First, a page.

6. Make sure their software is easy-to-use. If you outsource fulfillment, your main relationship with them is going to be through software. Make sure it's easy-to-use. Otherwise, you'll get sick of it quickly.

  7. Confirm that the fulfillment company will process returns. Some fulfillment companies do not process returns. This is not common, but there are still a few holdouts out there.


How Coronavirus is Affecting Fulfillment & What You Should Look For

It is worth remembering that we live in a particularly unique time. While most of the factors that go into selecting a fulfillment company remain unchanged, there are a few things to remember.

It's an extremely busy time for fulfillment warehouses. There are a lot of service disruptions. That means delivery time is less important, but communication is much, much more important. In fact, communication is the number one most important quality a fulfillment company can display right now. When evaluating potential alternatives, pay attention to the ones that are doing a good job keeping their customers informed.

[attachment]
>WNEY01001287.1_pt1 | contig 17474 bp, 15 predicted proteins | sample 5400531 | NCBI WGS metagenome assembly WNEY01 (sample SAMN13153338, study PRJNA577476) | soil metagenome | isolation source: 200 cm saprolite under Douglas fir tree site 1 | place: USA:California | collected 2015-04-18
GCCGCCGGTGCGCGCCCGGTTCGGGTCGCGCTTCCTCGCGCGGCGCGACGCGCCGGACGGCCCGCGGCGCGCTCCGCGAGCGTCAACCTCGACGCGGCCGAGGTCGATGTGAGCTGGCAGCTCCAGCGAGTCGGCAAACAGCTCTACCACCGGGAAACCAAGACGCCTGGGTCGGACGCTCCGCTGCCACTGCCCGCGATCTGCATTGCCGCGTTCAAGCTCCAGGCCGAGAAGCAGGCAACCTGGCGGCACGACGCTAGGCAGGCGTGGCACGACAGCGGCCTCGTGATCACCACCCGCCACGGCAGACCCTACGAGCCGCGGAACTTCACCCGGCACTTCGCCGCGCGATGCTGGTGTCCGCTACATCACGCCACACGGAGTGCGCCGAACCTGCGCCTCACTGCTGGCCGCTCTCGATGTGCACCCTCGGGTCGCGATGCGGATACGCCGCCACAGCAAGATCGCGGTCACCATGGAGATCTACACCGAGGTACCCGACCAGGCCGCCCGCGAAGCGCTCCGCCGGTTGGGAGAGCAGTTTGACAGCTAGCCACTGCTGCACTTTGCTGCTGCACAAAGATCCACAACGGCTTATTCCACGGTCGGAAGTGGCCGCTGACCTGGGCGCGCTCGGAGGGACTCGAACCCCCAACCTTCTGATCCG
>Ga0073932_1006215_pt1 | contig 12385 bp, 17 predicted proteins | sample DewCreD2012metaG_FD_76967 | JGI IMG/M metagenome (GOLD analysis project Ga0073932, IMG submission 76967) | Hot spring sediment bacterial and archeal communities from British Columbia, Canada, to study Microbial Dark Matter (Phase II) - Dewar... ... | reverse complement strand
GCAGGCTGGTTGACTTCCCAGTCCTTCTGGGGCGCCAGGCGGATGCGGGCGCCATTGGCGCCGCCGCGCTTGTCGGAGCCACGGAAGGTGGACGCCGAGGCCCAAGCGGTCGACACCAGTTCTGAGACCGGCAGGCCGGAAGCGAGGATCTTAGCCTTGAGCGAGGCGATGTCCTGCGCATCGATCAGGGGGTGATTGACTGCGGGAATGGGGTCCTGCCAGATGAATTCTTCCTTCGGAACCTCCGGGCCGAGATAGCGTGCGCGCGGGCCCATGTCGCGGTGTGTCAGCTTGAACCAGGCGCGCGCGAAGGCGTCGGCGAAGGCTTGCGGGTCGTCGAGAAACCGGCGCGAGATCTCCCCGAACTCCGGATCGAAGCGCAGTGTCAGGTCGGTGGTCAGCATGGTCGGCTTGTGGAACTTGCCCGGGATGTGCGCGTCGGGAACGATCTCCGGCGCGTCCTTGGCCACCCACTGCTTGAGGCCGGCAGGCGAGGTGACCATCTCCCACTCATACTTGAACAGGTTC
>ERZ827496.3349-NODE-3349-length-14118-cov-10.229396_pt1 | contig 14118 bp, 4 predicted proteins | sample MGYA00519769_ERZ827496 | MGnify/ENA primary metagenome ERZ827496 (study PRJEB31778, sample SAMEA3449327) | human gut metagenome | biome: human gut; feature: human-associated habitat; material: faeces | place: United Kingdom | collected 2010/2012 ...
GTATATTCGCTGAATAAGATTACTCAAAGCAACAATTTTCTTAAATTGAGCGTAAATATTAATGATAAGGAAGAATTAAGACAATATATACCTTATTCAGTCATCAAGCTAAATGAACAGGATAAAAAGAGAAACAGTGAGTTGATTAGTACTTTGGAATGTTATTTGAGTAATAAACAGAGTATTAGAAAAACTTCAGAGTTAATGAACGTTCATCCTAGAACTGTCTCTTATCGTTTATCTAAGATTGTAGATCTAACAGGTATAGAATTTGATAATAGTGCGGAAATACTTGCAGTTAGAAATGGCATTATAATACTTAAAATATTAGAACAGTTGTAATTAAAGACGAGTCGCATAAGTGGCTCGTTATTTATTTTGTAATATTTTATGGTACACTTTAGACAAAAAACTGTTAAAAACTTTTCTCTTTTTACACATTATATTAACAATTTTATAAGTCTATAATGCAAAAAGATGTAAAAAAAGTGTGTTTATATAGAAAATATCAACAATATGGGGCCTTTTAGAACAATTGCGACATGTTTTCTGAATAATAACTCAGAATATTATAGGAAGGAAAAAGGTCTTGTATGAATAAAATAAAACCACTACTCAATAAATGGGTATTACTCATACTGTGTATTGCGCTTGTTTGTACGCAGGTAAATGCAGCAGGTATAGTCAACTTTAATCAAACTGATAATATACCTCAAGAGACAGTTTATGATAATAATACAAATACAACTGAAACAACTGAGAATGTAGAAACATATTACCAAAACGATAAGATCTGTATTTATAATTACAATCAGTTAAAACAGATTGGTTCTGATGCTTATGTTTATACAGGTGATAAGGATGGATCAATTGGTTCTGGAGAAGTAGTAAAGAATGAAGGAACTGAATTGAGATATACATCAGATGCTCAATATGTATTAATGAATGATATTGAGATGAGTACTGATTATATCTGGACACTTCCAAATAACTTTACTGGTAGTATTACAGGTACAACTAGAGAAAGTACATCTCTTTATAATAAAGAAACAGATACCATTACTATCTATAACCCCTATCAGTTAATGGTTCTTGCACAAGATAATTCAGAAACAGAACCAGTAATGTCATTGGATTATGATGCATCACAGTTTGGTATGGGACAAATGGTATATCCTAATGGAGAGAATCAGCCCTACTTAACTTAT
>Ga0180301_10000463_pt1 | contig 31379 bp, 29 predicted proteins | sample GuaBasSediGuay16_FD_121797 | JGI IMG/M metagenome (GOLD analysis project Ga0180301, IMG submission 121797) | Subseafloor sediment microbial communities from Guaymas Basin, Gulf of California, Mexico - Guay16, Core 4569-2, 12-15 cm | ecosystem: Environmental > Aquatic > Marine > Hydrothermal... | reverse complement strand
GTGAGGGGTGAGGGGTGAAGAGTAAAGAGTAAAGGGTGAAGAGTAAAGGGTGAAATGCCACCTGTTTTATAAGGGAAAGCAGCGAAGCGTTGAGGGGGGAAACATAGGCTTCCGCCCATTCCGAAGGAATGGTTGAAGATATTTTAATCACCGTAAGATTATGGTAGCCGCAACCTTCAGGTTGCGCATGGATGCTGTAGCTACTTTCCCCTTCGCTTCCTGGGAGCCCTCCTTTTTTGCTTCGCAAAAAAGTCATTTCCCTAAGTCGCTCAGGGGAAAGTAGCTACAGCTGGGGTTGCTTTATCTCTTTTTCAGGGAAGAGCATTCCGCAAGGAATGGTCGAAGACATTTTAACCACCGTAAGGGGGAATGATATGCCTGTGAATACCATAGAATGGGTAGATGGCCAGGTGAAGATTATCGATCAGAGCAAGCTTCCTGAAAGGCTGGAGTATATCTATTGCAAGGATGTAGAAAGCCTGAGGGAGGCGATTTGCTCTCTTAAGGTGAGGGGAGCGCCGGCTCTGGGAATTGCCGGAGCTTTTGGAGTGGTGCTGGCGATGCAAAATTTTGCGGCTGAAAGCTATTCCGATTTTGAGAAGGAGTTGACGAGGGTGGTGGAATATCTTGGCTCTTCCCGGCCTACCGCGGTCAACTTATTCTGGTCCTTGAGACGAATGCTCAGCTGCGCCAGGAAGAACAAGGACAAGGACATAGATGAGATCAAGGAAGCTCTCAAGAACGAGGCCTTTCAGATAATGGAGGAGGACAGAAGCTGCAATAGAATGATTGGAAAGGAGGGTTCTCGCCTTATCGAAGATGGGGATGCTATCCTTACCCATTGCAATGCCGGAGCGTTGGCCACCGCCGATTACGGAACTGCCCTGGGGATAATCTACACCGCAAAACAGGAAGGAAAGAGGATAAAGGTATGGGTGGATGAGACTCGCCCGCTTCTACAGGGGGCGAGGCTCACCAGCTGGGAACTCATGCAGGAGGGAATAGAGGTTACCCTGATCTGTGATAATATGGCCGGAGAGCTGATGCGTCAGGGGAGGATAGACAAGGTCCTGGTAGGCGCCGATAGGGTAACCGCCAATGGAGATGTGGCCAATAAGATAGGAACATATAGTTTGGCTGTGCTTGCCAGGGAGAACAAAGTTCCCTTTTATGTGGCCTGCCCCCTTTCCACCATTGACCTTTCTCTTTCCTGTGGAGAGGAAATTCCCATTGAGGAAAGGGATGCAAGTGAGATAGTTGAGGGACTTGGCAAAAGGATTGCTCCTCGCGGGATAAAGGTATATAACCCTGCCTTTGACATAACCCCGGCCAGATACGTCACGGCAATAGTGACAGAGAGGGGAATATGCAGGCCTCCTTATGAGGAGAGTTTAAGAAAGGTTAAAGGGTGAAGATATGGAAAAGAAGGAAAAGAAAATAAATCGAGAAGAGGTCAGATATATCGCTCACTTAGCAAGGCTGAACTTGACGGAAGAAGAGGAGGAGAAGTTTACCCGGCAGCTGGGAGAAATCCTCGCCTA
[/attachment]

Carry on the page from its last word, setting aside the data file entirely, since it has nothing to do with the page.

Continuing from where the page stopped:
custom packages

Final Thoughts

Shipping your own orders requires a ton of work. Sometimes, it just makes sense to have another company do the work on your behalf. This was true before the coronavirus pandemic started and may be even more true now.

Choosing an order fulfillment partner requires you to weigh a lot of information and consider your business needs. More than ever, though, your fulfillment partner must be an excellent communicator. Any company that can help you run your business in this complicated, rapidly-changing business environment is a company you can rely on through thick and thin.

You can also check Arka's custom boxes. Arka helps create a memorable unboxing experience with their top-quality custom mailer boxes and custom shipper boxes. You can find eco-friendly and sustainable packaging options for your brand.

Brandon Rollins, Marketing Consultant at Fulfillrite.

Brandon Rollins is a Marketing Consultant at Fulfillrite. His main areas of expertise are online marketing and supply chain management. He also runs Pangea Marketing Agencyand Pangea Games.